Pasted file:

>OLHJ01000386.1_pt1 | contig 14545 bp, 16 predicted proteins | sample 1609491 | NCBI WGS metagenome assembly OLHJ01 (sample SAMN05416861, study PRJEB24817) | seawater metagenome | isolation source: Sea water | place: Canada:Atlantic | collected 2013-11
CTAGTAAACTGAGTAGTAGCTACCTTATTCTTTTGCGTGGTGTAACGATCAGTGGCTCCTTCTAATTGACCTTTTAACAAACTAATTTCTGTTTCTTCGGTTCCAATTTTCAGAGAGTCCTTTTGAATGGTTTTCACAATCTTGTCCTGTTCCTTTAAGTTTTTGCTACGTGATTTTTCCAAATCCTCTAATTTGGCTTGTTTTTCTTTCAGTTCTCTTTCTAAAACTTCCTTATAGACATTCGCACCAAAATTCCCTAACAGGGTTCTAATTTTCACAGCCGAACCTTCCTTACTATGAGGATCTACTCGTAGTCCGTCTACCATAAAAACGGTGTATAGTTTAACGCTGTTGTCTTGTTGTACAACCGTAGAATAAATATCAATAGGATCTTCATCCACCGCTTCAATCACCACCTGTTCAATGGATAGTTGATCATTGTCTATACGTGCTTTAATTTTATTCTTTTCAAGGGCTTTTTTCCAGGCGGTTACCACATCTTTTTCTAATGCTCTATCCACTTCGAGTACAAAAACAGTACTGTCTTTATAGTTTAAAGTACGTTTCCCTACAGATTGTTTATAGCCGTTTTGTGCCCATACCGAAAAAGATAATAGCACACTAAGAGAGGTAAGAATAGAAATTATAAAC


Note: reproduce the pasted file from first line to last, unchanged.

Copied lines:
>OLHJ01000386.1_pt1 | contig 14545 bp, 16 predicted proteins | sample 1609491 | NCBI WGS metagenome assembly OLHJ01 (sample SAMN05416861, study PRJEB24817) | seawater metagenome | isolation source: Sea water | place: Canada:Atlantic | collected 2013-11
CTAGTAAACTGAGTAGTAGCTACCTTATTCTTTTGCGTGGTGTAACGATCAGTGGCTCCTTCTAATTGACCTTTTAACAAACTAATTTCTGTTTCTTCGGTTCCAATTTTCAGAGAGTCCTTTTGAATGGTTTTCACAATCTTGTCCTGTTCCTTTAAGTTTTTGCTACGTGATTTTTCCAAATCCTCTAATTTGGCTTGTTTTTCTTTCAGTTCTCTTTCTAAAACTTCCTTATAGACATTCGCACCAAAATTCCCTAACAGGGTTCTAATTTTCACAGCCGAACCTTCCTTACTATGAGGATCTACTCGTAGTCCGTCTACCATAAAAACGGTGTATAGTTTAACGCTGTTGTCTTGTTGTACAACCGTAGAATAAATATCAATAGGATCTTCATCCACCGCTTCAATCACCACCTGTTCAATGGATAGTTGATCATTGTCTATACGTGCTTTAATTTTATTCTTTTCAAGGGCTTTTTTCCAGGCGGTTACCACATCTTTTTCTAATGCTCTATCCACTTCGAGTACAAAAACAGTACTGTCTTTATAGTTTAAAGTACGTTTCCCTACAGATTGTTTATAGCCGTTTTGTGCCCATACCGAAAAAGATAATAGCACACTAAGAGAGGTAAGAATAGAAATTATAAAC